Judge Daryl Loomis doesn't know whether it's the tattoos or the murder, but he falls for women like Izzy all the time.
It's okay to pick on things smaller than you, provided you also take on things bigger than you. Then, size is irrelevant.
Not to be confused with the Masters of Horror entry of the same title, Sick Girl is a film that lives up to its name. A nasty little piece of independent horror with a great performance from the title character, this is one the gore hounds will want to check out.
Facts of the Case
Times have been rough for Izzy (Leslie Andrews) lately. Her parents are dead and her brother, the breadwinner, has gone to Iraq and left her and her little brother Kevin (Charlie Trepany) to make do however they're able. Izzy does what she can, but all her troubles are stressing her out. What's a girl to do? For Izzy, a little revenge, a little torture, and a little murder just might do the trick. Just don't go into the barn.
The biggest virtue of Sick Girl is that writer/director Eben McGarr, in his first feature film, accomplishes exactly what he sets out to do. The film isn't overly ambitious; the plot is simple, the characters are few, and there is only one basic location, allowing much more time for beatings and torture while avoiding annoying character development and story twists that are completely unnecessary in films like this. Without all the violence, this could have easily played as a character study of a poor, small town family. This family, however, is led by one of the most disturbed, yet strangely appealing, killers in recent memory.
Leslie Andrews is truly excellent in the title role. A believable sociopath, Izzy goes from exceedingly sweet and playful one moment to maniacally violent the next; Andrews pulls it off beautifully. She puts her whole body into the role. Her facial expressions change on a dime to both horrifying and comedic effect and the extremities she goes to in order to make her point are sometimes staggering.
Horror fans will come for the splatter, and they'll get it, but they might not leave quite the same. Sick Girl may not be the hardest film to watch in my life (that mantle still rests firmly on the head of Eric Stanze's Scrapbook), but it does cross lines that few are willing to approach. I won't spoil the surprise for anybody interested and I don't want to raise people's expectations too high. Suffice it to say, however, that when McGarr takes his characters to their logical extremes, he pulls no punches and, just as you think he won't go that far, he takes it even farther. He doesn't give you his A-material all at once, however. He builds it slowly, getting increasingly more violent and crazier until it crosses into its most disturbing territory.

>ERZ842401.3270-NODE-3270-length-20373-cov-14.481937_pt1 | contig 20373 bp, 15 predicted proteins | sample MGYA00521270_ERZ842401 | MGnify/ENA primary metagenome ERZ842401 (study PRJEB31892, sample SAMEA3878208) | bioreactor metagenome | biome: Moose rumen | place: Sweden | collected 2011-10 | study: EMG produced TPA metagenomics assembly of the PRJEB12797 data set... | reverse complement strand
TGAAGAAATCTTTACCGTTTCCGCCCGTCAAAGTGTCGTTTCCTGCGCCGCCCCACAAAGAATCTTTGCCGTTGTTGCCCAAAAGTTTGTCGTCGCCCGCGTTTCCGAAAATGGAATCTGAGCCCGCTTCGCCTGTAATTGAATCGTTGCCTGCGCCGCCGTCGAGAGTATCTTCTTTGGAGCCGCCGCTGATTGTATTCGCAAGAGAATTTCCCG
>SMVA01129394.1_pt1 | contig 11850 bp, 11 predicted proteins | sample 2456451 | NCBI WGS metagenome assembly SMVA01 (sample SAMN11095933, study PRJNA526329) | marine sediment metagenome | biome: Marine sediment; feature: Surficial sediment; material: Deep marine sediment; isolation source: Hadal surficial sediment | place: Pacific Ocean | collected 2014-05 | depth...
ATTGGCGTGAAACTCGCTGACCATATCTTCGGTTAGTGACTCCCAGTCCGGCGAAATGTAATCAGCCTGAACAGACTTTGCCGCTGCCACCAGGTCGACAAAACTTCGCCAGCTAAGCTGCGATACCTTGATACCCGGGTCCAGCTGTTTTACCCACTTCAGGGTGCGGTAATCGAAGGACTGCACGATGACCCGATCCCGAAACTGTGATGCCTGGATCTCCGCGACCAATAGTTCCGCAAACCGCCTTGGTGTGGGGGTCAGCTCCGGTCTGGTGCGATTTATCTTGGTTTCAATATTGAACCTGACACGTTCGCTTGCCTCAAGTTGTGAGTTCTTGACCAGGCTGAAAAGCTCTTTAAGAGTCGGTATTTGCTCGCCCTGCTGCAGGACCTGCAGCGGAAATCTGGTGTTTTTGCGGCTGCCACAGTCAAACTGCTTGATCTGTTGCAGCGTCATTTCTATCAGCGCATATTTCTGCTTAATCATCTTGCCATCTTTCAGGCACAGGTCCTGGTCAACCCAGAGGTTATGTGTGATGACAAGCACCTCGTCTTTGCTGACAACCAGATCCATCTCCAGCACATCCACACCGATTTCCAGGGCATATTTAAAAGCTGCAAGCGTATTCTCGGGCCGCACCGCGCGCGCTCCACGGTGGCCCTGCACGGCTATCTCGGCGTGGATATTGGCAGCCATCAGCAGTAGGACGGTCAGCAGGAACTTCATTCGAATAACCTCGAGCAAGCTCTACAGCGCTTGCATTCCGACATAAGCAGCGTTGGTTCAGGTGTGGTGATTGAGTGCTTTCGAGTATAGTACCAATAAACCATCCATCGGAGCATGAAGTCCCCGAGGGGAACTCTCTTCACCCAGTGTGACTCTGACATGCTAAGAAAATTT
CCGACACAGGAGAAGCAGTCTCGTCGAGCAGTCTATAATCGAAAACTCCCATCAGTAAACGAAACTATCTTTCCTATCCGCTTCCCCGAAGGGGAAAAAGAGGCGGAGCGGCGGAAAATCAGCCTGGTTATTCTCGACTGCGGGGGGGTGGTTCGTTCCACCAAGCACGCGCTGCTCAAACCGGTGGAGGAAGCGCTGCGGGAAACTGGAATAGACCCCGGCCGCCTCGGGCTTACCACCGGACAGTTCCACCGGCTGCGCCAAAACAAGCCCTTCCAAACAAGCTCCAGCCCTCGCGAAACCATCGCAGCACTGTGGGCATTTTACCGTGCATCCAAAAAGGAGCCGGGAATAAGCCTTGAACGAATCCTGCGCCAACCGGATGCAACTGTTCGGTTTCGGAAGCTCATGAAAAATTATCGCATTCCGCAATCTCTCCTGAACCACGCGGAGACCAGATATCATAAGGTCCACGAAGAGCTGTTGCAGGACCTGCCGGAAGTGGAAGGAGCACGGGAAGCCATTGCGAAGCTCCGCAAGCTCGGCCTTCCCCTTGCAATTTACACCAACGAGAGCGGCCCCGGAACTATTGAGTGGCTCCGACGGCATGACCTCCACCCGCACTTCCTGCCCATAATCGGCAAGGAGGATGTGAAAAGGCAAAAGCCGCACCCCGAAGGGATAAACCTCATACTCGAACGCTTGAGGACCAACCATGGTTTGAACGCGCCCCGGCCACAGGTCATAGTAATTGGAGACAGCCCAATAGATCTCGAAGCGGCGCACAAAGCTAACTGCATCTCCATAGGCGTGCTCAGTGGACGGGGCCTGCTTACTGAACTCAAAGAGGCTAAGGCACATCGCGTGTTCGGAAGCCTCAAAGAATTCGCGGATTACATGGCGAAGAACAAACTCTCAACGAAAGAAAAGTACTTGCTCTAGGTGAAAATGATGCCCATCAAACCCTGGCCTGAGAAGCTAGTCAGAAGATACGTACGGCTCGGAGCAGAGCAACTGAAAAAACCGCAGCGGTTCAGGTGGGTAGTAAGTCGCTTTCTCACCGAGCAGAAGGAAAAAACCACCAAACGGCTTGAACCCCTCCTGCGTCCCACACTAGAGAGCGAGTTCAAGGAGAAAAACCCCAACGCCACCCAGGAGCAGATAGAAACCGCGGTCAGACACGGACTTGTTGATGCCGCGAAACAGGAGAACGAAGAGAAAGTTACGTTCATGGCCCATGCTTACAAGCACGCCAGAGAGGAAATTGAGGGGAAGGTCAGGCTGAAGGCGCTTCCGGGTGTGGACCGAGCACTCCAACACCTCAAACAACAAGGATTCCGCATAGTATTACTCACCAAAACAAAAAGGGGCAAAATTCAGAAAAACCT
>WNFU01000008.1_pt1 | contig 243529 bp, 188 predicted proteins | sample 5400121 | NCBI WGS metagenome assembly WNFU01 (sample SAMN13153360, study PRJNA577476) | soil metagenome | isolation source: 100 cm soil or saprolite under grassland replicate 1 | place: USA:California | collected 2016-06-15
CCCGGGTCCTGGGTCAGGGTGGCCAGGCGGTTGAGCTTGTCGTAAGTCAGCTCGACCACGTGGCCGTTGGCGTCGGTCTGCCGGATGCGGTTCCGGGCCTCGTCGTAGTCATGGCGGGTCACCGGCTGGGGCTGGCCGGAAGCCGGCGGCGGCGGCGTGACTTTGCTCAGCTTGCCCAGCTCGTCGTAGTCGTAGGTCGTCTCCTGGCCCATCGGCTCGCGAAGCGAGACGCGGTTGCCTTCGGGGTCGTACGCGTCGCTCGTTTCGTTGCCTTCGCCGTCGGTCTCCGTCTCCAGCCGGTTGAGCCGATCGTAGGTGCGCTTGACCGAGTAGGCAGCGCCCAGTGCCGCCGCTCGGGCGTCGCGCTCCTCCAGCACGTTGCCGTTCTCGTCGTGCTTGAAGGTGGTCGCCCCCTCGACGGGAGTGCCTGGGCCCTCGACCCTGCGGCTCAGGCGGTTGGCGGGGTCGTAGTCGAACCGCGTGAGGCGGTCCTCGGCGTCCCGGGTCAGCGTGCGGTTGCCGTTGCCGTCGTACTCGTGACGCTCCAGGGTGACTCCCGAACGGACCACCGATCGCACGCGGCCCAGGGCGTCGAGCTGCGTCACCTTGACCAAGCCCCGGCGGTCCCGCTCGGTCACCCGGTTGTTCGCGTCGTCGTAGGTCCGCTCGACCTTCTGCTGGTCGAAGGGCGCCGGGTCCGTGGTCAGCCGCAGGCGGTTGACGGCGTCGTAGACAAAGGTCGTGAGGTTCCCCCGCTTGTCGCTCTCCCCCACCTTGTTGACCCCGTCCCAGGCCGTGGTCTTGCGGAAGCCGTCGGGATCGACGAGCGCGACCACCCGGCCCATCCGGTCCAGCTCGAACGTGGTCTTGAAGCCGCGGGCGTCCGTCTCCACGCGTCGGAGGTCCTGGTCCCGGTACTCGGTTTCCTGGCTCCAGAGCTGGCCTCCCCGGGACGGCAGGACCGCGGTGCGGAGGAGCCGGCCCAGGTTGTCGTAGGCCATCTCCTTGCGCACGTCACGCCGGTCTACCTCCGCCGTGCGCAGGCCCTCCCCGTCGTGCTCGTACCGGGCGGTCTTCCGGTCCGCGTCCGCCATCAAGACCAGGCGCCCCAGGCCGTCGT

Synapse has always done well with independent horror and their release of Sick Girl is no exception. For a film of its scale and budget, you couldn't ask for more from this disc. The image sometimes looks a little flat, but it was shot on the cheap and it looks as good as could be expected. The colors are strong and there are no problems with the transfer. The sound is clear and bright, but there's nothing special here. For extras, we have a short film with Leslie Andrews as she creates her "Death by…" photo series, in which she chronicles herself dying in various elaborate ways and places. The images are good and I hope she gets more attention for her quality work. Andrews also appears once again as Izzy in a PSA demanding audiences to stay quiet during the film. I suggest you listen to Izzy. Finally, we have a series of bloopers, which is as amusing as bloopers generally are, and an interview with Stephen Geoffreys (Fright Night), who has a cameo role in the film. This is much better treatment that films at this level generally get, but Sick Girl deserves it.
The Rebuttal Witnesses
Seriously, though, Sick Girl goes pretty far. I wouldn't watch this with the kiddies…unless your kids are bullies, I suppose. In which case, they might learn a valuable lesson.
Perhaps I make Sick Girl seem rougher than it actually is. The film is quite funny at times, though it does cross some lines that will offend a certain portion of the population, though these folks wouldn't look twice at it anyway. Eben McGarr brings a great spirit to the film and Leslie Andrews is outstanding. The film is worth watching on her presence alone.
Guilty of many things, but lack of quality is not one of them.
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Scales of Justice
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